I find great inspiration in the mountains – they are my retreat, my health club, my school of higher education. On rare occasions the mountains gift me with a glimpse of the mysterious great beyond and a sweet sense of oneness with the Universe.
Likewise, the people I meet in the mountains are distinctive and inspiring. It takes a unique individual to venture into thin air, where risk and reward, adversity and achievement, life and death converge on a razor’s edge. Ordinary people don’t tread above the tree line and into the vertical extreme, and therefore the people I climb and socialize with are anything but ordinary.
The most amazing and extraordinary climbers I’ve come to know are paraclimbers. Despite a missing arm or leg, these remarkable individuals are resolved to recreate themselves in the mountains, savoring the risk and challenge, and pursuing those rare transcendent moments that are only found in the steep.
Let me tell you about two paraclimbers that I deeply respect and find great inspiration in knowing.
Jeff Batzer, my best friend since our high school days, is my original climber partner. Together, we climbed near the cutting edge as teenagers in the more serious pre-sport climbing days (early 1980’s). While we partnered on many great climbs, I was not with Jeff on the one climbing trip that ultimately defined his life.
What started as an ordinary 1000-foot ice climb up Odell’s Gulley on Mt. Washington turned into tragedy as Jeff and his partner, Hugh Herr, became disoriented in a whiteout near the summit of the mountain. Confronted with hurricane-force winds and sub-zero temperatures, the pair were blown down the mountain’s rear flank and stranded for four days. Miraculously, Jeff and Hugh were found – but an onion skin’s thickness from death – and extricated via a daring helicopter rescue.
Ultimately, Jeff lost one leg below the knee, half of his other foot, and all five fingers of his right hand. While this event redefined his life’s purpose, it did not stop his athletic pursuits. Jeff returned to Mt. Washington a few years later to compete in a bike race to the summit. Two decades after his tragic climb, Jeff and I returned to the White Mountains of New Hampshire to climb up Cathedral Ledge.
Far more amazing than Jeff’s return to the mountains, however, was his subsequent career as a pastoral counselor and his steadfast commitment to help others overcome adversity, find lasting peace, and turn tragedy into triumph.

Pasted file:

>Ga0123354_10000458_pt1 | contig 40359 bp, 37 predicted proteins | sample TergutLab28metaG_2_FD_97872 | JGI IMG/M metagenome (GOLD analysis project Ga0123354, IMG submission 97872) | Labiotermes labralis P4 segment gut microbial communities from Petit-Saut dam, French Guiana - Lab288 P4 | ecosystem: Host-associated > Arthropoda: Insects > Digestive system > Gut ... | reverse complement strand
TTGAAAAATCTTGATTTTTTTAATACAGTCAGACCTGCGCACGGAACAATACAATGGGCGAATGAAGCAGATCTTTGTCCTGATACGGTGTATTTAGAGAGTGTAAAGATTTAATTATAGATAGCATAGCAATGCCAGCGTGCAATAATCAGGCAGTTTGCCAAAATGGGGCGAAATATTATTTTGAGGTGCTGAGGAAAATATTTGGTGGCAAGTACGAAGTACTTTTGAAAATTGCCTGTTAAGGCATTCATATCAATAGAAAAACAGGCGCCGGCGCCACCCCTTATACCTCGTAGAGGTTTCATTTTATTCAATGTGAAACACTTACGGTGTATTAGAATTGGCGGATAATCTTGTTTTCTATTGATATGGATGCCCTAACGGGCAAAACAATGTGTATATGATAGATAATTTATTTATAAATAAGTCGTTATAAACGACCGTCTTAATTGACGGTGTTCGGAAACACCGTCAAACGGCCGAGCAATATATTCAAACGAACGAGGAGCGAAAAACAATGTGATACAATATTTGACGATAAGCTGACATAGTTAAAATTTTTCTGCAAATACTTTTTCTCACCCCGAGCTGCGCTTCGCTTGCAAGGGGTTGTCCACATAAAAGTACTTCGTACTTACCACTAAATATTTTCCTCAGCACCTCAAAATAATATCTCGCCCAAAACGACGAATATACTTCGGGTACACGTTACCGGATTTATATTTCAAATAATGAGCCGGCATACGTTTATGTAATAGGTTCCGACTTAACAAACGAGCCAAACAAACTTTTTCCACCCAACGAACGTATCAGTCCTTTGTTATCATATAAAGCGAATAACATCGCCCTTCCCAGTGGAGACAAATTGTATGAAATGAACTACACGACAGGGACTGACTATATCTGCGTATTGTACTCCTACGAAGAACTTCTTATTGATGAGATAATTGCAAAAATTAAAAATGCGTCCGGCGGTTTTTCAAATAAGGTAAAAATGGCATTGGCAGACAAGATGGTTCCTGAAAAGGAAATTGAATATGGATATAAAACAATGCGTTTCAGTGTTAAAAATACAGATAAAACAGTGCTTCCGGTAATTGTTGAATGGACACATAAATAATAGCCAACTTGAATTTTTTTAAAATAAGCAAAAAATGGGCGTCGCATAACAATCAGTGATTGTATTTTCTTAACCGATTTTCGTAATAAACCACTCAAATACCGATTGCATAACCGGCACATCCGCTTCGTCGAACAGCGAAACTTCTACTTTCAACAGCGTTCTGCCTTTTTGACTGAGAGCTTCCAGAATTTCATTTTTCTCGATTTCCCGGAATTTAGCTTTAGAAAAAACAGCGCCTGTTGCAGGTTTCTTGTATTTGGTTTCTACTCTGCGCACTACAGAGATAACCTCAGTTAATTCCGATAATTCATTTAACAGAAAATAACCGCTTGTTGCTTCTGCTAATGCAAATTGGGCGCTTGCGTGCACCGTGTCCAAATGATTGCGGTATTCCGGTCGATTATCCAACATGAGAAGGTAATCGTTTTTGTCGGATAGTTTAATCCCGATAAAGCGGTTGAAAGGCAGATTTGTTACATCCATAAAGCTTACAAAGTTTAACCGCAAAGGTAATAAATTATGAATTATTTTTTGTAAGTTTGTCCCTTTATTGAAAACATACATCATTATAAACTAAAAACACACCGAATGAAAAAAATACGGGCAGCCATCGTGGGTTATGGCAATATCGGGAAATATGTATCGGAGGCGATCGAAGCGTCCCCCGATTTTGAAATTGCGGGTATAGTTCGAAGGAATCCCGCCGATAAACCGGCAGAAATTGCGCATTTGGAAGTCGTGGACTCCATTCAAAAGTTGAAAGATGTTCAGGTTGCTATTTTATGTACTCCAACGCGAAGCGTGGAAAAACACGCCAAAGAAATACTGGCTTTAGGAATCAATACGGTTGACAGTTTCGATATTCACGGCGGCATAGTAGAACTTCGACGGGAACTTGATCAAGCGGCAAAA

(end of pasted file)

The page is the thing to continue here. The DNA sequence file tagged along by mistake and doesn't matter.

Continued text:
I’ve come to know many paraclimbers – all impressive individuals – over the years, and most recently I’ve enjoyed a growing coaching relationship and friendship with Ronnie Dickson. It’s now been nine years since Ronnie elected to have his left leg amputated due to complications and pain from a congenital disorder called Trevor’s Disease. Not a climber before his amputation, Ronnie discovered the sport and immediately recognized the power and meaning it brought to his life.
In addition to being a world-class para-athlete, Ronnie works as a full-time prosthetist. With great passion and pride, he has helped countless amputees get back on their feet and, more importantly, believe that they can still recreate in the outdoors with a no-limits attitude.
On the rock, Ronnie became the first above-the-knee amputee to climb the extremely difficult grade of V10 with his recent ascent of Resident Evil in Joe’s Valley, UT. Ronnie is now the reigning paraclimbing National Champion and the 2015 World Championship silver medalist. Currently, I am guiding Ronnie’s training regimen in preparation for the paraclimbing National Championship in February and the 2016 World Championship in September. Follow Ronnie’s adventures.
Learn more about paraclimbing at Paradox Sports.
Eric J. Hörst is an internationally renowned author, researcher, climbing coach, and accomplished climber of more than 30 years. A self-professed “climber for life,” Eric remains active at the cliffs, traveling widely with his wife, Lisa, and sons, Cameron and Jonathan. Driven by his passion for adventure and challenge, he has established over 400 first ascents, primarily on his home cliffs in the Eastern United States. Still pushing his personal climbing limits at age 50, Eric’s focus is now on R & D of new training techniques, traveling and sharing his knowledge with new climbers, and coaching the next generation of elite climbers. The third edition of Eric’s best-selling book, Training For Climbing, will be released in July 2016